Game designer Colin McComb, best known for his work on Planescape: Torment, recently teased on his website that he is considering working on a follow-up game.
Writing on his personal blog, McComb said he'd finished up most of his work on Wasteland 2 and now he "can start thinking about Torment seriously." McComb muses about the strengths of Planescape: Torment, what people liked about it and identifies the elements at the heart of a Torment story.
The first step in designing a new Torment story is to ask the primary question. I'm older than I was when I worked on Torment, and my questions now are different than they were. I have children now, and I look at the world through their eyes and through mine, and that's changed me - in fact, the intervening years have changed me so much that I have new answers for the central story in the original Torment. So now that I know what can change the nature of a man, I ask: What does one life matter? ... and does it matter at all?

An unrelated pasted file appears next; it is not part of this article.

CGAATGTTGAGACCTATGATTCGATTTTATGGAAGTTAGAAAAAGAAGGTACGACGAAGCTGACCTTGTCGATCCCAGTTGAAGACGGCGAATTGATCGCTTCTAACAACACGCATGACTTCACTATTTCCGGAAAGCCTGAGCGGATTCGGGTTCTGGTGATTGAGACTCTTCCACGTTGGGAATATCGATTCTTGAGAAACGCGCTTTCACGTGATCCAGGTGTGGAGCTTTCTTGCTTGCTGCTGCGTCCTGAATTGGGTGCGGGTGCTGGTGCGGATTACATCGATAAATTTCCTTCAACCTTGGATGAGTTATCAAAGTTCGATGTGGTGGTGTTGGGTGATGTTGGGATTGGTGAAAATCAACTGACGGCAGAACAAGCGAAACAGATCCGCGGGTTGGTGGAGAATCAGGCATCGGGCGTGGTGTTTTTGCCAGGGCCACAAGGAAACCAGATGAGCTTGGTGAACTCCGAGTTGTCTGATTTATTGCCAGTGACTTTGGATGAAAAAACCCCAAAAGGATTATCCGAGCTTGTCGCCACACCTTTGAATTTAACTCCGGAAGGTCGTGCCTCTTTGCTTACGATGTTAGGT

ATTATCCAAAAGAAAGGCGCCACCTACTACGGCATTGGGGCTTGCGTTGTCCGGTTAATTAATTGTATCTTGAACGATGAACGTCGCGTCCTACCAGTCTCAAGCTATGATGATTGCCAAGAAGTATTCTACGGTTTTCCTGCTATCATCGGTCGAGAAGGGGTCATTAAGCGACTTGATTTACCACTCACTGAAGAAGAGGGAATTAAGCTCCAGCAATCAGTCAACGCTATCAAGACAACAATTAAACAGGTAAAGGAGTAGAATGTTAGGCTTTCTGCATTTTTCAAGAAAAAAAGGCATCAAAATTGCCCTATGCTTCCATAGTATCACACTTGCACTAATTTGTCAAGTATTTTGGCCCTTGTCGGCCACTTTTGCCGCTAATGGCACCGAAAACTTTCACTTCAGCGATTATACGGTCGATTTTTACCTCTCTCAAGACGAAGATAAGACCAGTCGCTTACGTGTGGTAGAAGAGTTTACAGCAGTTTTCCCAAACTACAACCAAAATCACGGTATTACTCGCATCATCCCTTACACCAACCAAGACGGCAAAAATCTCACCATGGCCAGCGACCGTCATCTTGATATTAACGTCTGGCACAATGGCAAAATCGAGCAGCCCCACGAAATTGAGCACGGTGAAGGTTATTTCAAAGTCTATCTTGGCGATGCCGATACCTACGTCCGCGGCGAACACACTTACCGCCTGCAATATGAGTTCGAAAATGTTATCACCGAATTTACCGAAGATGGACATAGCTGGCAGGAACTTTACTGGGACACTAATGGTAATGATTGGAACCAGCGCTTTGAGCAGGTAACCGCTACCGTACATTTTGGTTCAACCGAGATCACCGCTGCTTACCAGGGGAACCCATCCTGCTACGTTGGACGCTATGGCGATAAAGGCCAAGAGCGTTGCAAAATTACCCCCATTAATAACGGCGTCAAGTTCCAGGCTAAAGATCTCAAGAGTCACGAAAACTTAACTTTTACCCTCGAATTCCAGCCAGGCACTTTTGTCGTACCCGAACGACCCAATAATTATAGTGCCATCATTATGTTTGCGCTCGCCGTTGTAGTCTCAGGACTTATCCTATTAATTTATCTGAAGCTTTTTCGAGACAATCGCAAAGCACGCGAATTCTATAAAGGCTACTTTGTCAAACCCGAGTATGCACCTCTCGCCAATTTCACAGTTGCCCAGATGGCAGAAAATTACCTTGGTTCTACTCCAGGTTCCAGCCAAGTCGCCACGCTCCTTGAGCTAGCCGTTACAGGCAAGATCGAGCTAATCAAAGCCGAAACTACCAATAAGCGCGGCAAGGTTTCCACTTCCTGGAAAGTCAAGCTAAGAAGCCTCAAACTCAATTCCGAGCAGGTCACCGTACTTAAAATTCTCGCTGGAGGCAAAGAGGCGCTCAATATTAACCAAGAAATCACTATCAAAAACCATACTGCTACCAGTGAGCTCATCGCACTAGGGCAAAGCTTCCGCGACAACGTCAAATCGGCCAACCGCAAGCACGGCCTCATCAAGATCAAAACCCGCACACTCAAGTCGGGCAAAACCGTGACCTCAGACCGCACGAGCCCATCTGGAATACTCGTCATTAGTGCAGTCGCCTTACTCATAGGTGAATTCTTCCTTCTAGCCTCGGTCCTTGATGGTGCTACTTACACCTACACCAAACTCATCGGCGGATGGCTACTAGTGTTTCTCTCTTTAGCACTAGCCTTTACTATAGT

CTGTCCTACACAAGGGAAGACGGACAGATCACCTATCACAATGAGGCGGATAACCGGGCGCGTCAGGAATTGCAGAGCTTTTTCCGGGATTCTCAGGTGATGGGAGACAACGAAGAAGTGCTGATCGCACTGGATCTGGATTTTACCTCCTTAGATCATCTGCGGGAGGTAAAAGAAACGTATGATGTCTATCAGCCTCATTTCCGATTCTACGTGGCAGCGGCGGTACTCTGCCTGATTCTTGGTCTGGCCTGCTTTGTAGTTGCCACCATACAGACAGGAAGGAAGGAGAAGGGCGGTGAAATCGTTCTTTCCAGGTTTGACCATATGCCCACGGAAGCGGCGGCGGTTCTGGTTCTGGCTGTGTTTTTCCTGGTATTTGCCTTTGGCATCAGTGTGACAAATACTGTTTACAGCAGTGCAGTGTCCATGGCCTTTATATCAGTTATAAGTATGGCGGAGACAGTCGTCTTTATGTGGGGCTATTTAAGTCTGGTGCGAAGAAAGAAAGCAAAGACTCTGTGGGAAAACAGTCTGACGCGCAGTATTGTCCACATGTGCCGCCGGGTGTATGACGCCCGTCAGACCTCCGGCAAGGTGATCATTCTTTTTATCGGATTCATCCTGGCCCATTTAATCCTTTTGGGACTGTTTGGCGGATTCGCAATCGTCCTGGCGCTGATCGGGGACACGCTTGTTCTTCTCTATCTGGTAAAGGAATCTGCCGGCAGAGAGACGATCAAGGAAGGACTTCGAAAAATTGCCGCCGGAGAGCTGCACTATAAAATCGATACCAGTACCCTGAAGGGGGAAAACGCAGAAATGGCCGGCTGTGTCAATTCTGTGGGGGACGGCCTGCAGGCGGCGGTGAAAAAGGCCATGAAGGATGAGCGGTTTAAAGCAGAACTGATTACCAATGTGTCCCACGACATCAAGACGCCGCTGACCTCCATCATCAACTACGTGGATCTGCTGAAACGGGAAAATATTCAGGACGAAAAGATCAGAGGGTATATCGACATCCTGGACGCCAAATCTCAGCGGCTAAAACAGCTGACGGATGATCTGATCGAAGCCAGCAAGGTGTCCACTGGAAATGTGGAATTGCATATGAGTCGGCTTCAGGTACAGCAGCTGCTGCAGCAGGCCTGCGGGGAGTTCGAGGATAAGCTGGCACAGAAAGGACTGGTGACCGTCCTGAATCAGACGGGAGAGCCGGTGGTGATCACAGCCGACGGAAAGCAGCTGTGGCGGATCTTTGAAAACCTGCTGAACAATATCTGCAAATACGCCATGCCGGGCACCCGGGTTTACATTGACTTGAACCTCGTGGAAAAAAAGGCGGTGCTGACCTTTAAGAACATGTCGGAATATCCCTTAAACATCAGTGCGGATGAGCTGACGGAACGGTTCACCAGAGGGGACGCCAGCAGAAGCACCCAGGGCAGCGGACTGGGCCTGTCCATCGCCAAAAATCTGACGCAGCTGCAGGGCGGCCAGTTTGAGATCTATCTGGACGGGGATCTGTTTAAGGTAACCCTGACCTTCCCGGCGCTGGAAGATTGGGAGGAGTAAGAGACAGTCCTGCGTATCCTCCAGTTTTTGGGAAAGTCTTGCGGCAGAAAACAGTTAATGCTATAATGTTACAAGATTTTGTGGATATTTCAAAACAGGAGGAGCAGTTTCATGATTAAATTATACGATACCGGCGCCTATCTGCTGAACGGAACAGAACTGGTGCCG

Then I'd re-examine the fundamentals of the setting. I'd put it someplace other than Planescape (and I'll explain why in a followup). I'd use a system other than D&D, because I'd want to align the player's story axes along different lines than Good/Evil or Law/Chaos to something more subjective. The core of Torment is, after all, a personal story, and while we can be judged by others on the basis of our actions, arbitrarily aligning those actions on an external and eternally fixed line removes some of the agency from the player's game.
McComb presents all these ideas seemingly as hypotheticals, never confirming that such a game is in the works. He ends his post by asking: "What would you want to see?"
To read McComb's full blog entry and comment on it with feedback, visit his personal website.
- But WHAT CAN BE DONE: dos and don'ts to combat online sexism
- The new Unreal Tournament looks incredible, see it in motion
- Girl's Club video review: Just wanna have fun
- Never back a Kickstarter without a programmer (and other tips for not losing your money)
- The most progressive game of the summer is the one you're probably not playing